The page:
A. Singleton

B. Chain Of Responsibility

C Composite

D Decorator

E (more pattern names here)

 

7. Write down as many uses for a blanket that you can think of within the next 60 seconds. Think out of the box.

 

 


Can you guess why I'm asking the last one?

 

 

 

I want to see how creative the person is. Less creative people might come up with 5 or 10. The really creative ones might find up to 20 in a minute. If you give them 5 minutes you might get 50 uses or more. Less creative folks might give up after 10 or less.

Thursday
Jun112015

When I Want to Give Up

When I'm at work and I suddenly feel like everything sucks and the world can just burn as far as I'm concerned, I take a look at this picture I found on the web a while ago, printed it and mounted it on my door:

It helps me take an inward look and try to identify what exactly is it that I currently feel. When I can name the feeling(s) it generally becomes less of a blocking issue. Like a shadow under the bed that you shine a light on.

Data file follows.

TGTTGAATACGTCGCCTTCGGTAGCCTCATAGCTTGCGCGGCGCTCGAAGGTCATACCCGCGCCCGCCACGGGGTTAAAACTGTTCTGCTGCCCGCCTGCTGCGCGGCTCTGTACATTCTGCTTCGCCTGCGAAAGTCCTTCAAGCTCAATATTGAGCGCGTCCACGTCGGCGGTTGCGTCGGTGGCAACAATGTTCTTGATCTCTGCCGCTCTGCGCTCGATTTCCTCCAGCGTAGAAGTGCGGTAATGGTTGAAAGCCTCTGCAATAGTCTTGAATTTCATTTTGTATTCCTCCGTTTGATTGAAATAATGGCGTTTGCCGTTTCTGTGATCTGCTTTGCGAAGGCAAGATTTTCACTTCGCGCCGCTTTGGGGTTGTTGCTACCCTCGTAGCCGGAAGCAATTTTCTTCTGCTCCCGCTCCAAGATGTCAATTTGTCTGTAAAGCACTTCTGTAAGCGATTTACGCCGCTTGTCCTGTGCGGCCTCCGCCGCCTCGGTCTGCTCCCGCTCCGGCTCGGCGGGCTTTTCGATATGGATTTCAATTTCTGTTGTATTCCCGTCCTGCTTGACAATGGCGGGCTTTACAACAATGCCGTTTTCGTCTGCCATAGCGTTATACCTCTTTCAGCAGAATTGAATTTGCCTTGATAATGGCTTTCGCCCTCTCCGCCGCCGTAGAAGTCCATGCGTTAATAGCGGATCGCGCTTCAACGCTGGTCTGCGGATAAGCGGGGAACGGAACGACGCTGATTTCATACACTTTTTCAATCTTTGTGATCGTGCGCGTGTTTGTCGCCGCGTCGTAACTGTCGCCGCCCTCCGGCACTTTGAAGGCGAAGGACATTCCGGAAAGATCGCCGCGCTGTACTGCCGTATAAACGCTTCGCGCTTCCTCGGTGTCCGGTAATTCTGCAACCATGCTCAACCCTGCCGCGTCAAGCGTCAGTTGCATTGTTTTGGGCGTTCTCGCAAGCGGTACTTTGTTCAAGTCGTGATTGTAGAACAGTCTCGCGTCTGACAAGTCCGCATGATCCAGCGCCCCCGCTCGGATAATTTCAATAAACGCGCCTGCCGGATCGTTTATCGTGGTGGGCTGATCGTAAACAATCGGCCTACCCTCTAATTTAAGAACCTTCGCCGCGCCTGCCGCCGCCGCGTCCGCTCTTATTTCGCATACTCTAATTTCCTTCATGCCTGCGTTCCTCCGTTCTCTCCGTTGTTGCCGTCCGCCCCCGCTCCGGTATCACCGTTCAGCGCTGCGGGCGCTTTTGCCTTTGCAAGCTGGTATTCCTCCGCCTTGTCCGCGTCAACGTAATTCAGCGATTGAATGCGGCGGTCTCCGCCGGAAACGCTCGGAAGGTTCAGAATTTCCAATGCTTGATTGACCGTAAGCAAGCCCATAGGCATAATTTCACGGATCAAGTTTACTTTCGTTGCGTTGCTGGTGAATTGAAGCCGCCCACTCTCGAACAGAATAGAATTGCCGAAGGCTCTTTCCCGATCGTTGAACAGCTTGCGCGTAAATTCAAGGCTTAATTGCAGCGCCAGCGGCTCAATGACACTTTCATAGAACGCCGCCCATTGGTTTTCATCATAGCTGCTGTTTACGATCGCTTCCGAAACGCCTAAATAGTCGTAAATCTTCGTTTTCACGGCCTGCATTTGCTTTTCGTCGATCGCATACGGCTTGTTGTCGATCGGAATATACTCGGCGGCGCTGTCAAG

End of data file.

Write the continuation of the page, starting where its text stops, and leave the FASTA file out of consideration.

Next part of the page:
I go through each one, asking myself:

"Do I feel like this now? Why?" .

Maybe I just left a meeting where I felt the rug was swept under my feet.

"How do I feel about that now? does it fit one of these things? Oh, I think I'm just expecting fast results." Then I can plan my next steps. 

This also reminds me that everyone feels these things from time to time. They are universal.  

Some of them are temporary shortsighted views on a long running path (expecting fast results..).Some of them are just something to be acknowledged and dealt with (overworked).